There is then the following sequence of non sequiturs:
This lesson is designed to instruct the student that sex outside marriage is wrong according to God, teaches as fact that extramarital sex is bad and sex within marriage is sublime.
Purity culture is one in which young people – particularly young girls and young women – are expected to remain sexually chaste until marriage.
Abstinence only sex education is linked to higher teen pregnancy rates and higher STD rates.
The first statement seems unobjectionable as a summary of Christian morality; the second defines a modern term “purity culture”, which as far as can be seen is not used in the book in question; and the third makes the massive (and totally unjustified) leap to suggesting that the book somehow is suggesting a program of “abstinence only sex education”. Whatever the detriments of the latter as a general way of educating teenagers about sex, that is not what this book is about. It is not a “sex education” book; it is a book which discusses aspects of life from a Christian perspective, and accurately reports the Biblical view of sexual morality among a large number of other topics.
Finally, the summary somehow turns a passing allusion to Genesis 34 and the incident of the rape of Dinah into a comment “equating rape with sexual promiscuity and shame”. Just to be clear, the chapter concerned records a dreadful incident of rape, but does not in any way suggest it was produced by Dinah’s “sexual promiscuity”.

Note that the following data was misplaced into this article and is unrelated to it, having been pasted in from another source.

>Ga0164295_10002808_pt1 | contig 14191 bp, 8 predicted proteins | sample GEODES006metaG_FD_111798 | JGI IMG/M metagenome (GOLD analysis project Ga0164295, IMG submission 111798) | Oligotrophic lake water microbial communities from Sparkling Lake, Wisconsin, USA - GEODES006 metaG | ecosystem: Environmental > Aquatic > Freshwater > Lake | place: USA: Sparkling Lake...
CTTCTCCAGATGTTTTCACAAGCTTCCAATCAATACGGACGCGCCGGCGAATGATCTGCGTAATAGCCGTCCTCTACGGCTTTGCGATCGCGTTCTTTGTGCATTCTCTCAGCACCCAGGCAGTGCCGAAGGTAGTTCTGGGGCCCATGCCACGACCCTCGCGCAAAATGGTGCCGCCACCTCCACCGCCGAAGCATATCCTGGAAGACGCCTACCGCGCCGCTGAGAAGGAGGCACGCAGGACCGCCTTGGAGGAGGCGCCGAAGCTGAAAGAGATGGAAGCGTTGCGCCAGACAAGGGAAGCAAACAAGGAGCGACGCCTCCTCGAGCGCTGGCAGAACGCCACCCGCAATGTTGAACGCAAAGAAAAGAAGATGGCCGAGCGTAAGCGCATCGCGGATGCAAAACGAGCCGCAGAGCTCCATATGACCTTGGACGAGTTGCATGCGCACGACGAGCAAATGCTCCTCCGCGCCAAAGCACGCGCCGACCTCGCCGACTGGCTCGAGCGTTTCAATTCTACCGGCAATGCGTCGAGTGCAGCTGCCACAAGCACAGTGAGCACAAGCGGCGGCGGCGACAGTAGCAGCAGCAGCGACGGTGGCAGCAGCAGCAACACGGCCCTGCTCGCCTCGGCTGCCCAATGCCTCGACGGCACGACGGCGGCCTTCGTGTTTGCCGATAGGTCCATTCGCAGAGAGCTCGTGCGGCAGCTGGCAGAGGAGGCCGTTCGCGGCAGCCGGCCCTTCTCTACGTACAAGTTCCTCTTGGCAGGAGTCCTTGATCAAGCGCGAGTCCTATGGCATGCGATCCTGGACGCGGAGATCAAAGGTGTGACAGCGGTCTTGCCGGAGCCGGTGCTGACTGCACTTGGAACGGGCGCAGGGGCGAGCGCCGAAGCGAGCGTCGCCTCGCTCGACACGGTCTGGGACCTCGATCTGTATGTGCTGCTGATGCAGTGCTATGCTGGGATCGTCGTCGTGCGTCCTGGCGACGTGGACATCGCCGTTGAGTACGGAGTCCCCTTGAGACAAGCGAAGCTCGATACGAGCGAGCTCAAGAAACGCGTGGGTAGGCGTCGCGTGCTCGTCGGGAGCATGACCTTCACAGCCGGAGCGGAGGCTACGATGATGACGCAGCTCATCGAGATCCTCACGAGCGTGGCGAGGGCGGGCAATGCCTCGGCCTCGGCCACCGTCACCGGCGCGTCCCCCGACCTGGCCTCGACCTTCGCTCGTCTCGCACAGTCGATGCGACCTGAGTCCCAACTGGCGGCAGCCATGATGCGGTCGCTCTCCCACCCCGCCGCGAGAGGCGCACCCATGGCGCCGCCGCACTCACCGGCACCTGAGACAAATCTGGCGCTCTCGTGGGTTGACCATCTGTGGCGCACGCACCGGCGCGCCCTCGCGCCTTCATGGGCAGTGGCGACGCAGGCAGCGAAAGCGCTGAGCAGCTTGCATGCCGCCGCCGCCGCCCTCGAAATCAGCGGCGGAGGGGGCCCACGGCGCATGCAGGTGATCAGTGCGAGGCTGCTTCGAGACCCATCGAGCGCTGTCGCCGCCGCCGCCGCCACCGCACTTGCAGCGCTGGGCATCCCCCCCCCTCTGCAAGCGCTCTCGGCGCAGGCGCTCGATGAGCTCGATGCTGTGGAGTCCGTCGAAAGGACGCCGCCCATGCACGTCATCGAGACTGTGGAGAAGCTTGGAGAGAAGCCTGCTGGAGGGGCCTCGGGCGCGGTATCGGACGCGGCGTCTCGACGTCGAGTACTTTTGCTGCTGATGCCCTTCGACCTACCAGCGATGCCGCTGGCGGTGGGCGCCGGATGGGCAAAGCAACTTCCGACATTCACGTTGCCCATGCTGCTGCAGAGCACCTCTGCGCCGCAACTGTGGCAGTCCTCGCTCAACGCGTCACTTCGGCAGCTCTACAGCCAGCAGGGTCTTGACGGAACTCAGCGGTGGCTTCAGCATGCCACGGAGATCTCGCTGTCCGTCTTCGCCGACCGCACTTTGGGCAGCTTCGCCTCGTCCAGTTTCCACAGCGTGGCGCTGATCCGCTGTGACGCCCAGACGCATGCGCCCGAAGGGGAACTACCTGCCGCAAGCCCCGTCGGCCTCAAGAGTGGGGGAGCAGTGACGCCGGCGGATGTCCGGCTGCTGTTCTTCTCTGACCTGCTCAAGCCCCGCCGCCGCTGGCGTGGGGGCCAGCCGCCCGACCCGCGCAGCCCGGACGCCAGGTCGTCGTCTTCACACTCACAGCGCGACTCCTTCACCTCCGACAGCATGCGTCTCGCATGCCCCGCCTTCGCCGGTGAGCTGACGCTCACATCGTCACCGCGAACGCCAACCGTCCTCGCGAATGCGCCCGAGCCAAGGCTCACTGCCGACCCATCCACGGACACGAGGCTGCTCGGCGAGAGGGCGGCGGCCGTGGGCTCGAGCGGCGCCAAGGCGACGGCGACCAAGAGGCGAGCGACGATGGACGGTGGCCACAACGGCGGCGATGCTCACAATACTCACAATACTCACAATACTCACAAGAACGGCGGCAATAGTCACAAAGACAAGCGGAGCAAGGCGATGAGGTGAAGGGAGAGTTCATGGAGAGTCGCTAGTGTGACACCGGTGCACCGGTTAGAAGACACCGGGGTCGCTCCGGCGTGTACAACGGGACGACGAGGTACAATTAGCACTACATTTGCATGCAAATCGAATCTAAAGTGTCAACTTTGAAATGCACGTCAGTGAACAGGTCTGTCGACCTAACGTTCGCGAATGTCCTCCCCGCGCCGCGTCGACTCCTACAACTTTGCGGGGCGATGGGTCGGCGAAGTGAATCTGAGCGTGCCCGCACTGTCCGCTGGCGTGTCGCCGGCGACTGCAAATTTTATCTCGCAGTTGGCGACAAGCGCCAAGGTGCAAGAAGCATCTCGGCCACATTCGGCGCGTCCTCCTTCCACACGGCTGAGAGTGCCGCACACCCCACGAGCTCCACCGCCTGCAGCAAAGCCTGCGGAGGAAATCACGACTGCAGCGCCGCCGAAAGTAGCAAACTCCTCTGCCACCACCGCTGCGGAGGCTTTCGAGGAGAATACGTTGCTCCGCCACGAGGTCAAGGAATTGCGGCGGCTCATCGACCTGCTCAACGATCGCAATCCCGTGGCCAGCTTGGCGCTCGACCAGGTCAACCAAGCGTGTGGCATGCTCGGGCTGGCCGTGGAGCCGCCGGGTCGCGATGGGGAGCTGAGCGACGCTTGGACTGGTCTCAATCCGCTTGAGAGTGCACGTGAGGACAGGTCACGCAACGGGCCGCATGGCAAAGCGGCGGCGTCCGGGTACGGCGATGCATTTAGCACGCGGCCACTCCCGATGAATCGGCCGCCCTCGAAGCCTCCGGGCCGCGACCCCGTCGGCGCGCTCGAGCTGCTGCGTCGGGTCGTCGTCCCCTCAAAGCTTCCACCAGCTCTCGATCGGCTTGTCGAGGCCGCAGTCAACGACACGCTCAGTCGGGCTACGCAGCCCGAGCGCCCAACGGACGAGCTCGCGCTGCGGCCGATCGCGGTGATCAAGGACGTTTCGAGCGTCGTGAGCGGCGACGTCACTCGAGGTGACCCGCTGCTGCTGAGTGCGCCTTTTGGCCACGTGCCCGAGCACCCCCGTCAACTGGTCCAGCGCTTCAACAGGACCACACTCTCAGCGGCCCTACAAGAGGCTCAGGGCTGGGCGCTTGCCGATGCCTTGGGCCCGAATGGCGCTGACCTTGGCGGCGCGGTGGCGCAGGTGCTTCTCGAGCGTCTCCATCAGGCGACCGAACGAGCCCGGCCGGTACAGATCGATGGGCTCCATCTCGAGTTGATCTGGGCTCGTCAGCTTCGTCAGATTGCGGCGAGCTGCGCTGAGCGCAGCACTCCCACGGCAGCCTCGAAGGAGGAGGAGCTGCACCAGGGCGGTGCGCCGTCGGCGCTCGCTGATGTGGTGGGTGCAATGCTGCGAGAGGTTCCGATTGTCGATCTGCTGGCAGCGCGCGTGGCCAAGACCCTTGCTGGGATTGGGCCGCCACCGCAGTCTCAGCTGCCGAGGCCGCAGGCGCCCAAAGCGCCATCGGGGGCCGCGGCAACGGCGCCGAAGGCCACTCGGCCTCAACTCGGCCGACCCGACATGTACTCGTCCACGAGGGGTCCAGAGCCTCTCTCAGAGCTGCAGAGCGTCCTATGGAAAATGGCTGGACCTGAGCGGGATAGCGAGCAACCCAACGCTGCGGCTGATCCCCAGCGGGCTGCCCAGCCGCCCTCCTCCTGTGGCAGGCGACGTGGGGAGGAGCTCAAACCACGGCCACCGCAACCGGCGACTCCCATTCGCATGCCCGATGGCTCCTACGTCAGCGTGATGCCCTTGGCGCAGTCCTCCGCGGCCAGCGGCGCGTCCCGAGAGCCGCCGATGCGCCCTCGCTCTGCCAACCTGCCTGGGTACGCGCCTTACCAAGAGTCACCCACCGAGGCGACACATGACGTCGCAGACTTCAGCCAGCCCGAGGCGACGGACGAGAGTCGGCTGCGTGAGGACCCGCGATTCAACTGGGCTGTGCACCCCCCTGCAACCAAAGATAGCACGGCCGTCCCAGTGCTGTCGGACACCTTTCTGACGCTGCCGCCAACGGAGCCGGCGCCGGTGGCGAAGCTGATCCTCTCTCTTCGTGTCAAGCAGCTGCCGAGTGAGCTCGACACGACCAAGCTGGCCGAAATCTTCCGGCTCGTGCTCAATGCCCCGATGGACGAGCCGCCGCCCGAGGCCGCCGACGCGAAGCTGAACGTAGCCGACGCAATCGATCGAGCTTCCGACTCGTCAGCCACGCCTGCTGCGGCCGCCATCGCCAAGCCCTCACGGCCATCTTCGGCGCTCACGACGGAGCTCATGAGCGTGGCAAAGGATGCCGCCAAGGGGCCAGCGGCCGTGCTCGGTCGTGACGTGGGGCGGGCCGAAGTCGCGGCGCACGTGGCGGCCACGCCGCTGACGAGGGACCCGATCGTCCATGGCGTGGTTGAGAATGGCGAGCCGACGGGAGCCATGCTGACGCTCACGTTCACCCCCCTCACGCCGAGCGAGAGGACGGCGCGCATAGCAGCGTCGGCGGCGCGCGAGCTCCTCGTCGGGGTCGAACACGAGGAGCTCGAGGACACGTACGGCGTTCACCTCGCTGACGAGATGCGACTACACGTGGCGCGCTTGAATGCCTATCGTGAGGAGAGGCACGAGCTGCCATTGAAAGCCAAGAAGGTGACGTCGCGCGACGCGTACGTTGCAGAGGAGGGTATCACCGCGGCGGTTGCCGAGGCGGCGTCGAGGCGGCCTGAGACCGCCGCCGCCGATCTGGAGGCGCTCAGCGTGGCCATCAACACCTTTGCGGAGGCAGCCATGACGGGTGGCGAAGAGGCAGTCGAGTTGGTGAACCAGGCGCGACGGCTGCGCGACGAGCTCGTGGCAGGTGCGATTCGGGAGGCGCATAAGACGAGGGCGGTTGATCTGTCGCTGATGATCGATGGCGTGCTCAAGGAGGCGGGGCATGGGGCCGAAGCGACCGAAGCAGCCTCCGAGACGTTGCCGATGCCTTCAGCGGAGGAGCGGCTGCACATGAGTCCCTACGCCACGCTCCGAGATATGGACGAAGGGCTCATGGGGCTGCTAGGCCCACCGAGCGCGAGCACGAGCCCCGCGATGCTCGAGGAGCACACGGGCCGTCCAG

I have noted these allegations in some detail in order to illuminate the chasm that seems to be emerging between some views of modern Western morality and traditional Christian beliefs. The books being attacked here are not at the fringes of Christianity, they are squarely in the mainstream of Biblical thought. The views being attacked are central to the Christian faith. Yet they now being characterised as “harmful”.
Even if many now think those views are wrong, why is it necessary to prevent them being taught by representatives of a religious group which has legislative permission to provide religious education, to young people whose parents are willing for them to have such education? Values of both freedom of religion and freedom of speech count in favour of an ongoing dialogue on these issues, instead of an attitude which enforces one “acceptable” line and treats young people, who are exposed to a huge range of competing views through the media and the internet, as too fragile to be told that the Bible’s teachings differ from those of their general community.
How many remember that in the late 60’s and early 70’s Australia was shaken by controversy as a radical book for students, “The Little Red Schoolbook“, was distributed by left wing activists to high school students? It presented a view of sexual behaviour which was at odds with the majority community consensus. But many on the left loudly supported the circulation of the book, in line with principles of free speech and free thought. The tables seem to have almost completely turned. Views of “free love” and sexual liberation outside marriage are now the current orthodoxy, while books that support chastity and sex within long-term committed marriage are now the ones under attack. Students are entitled to hear points of view at odds with the majority culture. Rather than the heavy-handed enforcement of majoritarian sexual orthodoxy, why not allow other views to be heard and evaluated?
Australia is a country with a wide range of views on religious and other matters. It doesn’t seem unreasonable for religious groups to be able to teach the children of those who want them taught, the views of those religions.